Instead of rice cakes, go with something more nutrient-rich like whole grain rye or wheat crackers or whole grain toast. Spread your toast or crackers with a little peanut butter or hummus for a protein-rich, fiber-rich snack that will fill you up and give you a steady stream of energy.
Restaurant Salads
Restaurant Salads: When you’re eating out, salads seem like a safe bet to control your calories and to enjoy a nutritious meal. You’re only half right. The veggies in salads do make for a good nutritional choice. However, restaurant salads tend to have a lot of other things in them like candied nuts, shredded cheese, croutons, and bacon crumbles. Plus, the dressings – even the vinaigrettes – tend to be high in fat and calories.
You might be better off ordering poached fish and steamed vegetables. If you’re really craving a salad, request that the high-fat ingredients be left off. Ask for the dressing on the side. Fat-free vinaigrettes or basic oil and vinegar are also good options. Start with only half the salad; if you’re still hungry ten minutes after you finish the first half, then enjoy the second half. Otherwise, pack it up and take it home.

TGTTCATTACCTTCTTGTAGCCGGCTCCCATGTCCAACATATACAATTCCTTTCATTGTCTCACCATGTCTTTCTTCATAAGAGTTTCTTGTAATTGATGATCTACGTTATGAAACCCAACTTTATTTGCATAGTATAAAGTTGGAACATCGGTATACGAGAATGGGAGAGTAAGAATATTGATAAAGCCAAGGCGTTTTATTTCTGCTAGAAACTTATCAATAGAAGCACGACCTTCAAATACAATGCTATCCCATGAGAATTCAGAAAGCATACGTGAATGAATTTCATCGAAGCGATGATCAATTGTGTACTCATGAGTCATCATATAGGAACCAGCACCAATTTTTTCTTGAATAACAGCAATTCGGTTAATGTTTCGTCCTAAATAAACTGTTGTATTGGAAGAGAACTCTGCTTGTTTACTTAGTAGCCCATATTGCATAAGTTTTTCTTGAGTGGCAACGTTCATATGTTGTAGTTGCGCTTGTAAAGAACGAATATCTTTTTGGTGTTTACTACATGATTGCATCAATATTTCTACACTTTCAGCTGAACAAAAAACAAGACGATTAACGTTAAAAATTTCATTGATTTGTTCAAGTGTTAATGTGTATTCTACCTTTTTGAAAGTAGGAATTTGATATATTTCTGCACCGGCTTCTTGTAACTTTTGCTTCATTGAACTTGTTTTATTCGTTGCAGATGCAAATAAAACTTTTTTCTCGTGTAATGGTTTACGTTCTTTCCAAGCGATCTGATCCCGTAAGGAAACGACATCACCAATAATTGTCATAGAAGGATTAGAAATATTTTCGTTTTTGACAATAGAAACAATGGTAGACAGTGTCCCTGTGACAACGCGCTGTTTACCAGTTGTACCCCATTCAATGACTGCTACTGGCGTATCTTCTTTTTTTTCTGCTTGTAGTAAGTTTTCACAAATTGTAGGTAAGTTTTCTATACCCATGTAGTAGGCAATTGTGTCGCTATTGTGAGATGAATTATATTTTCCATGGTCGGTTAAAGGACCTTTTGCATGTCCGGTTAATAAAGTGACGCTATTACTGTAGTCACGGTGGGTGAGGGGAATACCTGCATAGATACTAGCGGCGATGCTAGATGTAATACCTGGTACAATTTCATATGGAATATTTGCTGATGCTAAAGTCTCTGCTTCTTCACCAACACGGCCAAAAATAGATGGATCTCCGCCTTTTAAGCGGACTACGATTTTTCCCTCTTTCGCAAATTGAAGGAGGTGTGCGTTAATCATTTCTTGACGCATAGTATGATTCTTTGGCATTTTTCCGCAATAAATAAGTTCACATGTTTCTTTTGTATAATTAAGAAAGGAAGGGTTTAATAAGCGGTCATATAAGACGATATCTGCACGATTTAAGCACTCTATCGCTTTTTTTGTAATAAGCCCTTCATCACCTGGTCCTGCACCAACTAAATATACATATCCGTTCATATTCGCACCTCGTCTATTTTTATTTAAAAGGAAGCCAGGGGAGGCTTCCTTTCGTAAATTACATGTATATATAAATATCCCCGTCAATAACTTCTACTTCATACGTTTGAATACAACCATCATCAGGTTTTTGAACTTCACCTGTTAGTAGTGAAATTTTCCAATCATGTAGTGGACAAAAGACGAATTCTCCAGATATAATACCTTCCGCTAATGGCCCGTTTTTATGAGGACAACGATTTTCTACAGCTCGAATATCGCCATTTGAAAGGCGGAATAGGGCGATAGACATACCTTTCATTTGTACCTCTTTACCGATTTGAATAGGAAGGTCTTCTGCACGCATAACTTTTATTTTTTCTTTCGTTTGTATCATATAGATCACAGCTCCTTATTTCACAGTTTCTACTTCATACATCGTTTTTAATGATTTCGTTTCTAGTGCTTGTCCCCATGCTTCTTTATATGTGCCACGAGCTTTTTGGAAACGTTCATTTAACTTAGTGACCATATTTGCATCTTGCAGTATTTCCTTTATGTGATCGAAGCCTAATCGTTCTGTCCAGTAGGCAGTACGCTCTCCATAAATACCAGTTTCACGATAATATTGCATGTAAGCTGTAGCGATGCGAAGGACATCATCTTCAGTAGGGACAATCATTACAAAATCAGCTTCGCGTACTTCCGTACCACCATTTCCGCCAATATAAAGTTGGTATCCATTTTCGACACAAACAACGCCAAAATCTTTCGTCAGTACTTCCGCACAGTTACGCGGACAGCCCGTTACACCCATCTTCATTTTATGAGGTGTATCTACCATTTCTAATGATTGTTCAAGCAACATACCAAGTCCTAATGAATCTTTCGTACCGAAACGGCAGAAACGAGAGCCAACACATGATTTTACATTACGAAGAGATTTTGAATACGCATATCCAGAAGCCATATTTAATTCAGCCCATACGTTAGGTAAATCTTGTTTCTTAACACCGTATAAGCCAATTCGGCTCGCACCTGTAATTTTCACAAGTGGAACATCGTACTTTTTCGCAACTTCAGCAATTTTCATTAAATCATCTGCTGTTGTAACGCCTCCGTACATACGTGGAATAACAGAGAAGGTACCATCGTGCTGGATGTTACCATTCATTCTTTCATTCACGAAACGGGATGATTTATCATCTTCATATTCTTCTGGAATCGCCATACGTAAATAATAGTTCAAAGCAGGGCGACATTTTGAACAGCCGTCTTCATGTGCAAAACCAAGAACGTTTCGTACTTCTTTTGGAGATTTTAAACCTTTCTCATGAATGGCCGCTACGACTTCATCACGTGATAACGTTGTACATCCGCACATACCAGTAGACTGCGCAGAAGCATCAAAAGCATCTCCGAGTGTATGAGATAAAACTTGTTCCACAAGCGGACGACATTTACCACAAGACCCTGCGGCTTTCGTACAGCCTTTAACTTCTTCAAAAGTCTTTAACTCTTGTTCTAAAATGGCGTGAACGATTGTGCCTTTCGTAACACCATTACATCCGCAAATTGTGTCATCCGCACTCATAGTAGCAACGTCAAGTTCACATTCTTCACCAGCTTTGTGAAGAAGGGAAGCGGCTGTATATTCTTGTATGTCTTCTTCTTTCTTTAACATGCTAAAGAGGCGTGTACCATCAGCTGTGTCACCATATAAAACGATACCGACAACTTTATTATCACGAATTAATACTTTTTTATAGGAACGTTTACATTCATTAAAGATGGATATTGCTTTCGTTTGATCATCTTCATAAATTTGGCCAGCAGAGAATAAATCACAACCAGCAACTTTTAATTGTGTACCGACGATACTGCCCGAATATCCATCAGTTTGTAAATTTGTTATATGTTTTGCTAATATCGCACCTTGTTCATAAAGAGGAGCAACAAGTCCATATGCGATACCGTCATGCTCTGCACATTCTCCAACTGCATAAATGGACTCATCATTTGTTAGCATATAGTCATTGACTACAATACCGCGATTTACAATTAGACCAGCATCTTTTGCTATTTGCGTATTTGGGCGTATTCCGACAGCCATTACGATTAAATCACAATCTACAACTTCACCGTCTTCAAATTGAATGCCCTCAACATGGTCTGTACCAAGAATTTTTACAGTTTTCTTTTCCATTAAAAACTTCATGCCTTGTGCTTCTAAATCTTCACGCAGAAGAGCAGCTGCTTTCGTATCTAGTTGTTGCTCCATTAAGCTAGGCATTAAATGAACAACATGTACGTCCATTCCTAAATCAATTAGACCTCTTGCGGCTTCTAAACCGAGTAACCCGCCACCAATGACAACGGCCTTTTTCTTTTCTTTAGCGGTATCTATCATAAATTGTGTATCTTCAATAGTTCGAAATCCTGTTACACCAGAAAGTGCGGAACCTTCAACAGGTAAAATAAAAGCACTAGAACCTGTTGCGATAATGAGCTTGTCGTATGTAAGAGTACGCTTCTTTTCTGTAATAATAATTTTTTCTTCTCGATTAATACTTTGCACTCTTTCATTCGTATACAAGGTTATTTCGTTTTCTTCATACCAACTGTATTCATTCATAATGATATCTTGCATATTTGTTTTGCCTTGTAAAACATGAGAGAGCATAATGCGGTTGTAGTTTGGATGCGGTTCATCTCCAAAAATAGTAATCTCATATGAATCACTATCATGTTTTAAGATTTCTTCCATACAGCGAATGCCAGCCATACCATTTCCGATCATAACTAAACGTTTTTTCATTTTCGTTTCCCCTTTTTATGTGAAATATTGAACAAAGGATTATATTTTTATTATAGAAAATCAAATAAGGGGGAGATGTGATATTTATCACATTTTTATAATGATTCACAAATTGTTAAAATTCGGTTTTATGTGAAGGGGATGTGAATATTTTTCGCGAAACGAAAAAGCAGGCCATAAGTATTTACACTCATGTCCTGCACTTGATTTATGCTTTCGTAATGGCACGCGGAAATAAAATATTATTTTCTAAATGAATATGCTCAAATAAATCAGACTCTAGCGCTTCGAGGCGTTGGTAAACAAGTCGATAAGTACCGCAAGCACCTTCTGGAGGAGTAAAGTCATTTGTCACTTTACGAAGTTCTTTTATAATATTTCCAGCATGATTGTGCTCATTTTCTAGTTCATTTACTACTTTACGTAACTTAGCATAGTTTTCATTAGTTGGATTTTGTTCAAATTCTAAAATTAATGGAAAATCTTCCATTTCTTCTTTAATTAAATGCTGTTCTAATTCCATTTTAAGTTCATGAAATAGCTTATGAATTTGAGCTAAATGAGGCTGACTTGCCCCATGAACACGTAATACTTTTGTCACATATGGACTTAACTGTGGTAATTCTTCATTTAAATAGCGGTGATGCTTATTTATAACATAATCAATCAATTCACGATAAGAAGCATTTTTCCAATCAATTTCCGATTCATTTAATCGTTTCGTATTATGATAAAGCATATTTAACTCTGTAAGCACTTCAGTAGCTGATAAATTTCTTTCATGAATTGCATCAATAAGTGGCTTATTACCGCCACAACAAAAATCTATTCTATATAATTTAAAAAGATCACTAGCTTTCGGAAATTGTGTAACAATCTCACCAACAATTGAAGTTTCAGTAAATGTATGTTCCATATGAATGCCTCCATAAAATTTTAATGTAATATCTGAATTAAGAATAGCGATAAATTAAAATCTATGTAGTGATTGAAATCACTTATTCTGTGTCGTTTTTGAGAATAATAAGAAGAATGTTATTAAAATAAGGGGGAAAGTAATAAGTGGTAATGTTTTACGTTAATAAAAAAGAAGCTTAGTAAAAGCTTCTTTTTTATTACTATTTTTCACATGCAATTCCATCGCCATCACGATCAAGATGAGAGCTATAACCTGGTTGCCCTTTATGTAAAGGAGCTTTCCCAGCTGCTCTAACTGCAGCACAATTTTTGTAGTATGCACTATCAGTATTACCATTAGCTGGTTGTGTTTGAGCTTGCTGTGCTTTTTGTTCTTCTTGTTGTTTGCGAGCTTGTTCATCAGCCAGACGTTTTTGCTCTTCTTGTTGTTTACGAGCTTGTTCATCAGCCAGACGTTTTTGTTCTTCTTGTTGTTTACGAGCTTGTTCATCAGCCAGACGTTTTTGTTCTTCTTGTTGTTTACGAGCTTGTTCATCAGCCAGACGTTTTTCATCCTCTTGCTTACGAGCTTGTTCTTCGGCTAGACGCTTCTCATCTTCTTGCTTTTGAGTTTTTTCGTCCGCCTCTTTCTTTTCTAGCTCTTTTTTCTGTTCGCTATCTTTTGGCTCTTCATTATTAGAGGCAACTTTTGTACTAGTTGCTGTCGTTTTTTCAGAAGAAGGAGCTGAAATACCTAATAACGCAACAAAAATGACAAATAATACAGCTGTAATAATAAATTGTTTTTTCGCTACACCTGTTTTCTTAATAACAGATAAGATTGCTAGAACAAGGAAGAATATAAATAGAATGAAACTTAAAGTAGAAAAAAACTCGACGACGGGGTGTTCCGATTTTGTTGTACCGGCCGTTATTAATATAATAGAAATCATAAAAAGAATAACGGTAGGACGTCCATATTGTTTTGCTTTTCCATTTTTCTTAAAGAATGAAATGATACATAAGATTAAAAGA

With This Basic Info,
You Can Make Smarter Choices When You Eat

You don’t have to drive yourself crazy trying to eat healthier. Try to steer clear of the fads and contradictory information out there by sticking with the basics
One basic area where a lot of people fall down when it comes to losing weight is portion control. You may be making smart food choices like dried fruit or granola, but then eating way more of it than is good for you. These two easy steps will help you take control of your portions.
Read the labels: Once you know how many calories a food contains per serving, you can begin setting your own serving size to fit your calorie needs.
Measure: If you’re trying to lose weight, don’t just eyeball the portions of high-density foods like peanut butter, granola, or salad dressing. Consider using measuring cups and measuring spoons to help ensure you’re not going overboard.
The above steps will help you be more self-reliant when it comes to losing weight. They make the process so much easier because you don’t have to cut out the foods you love… you just eat them more sensibly.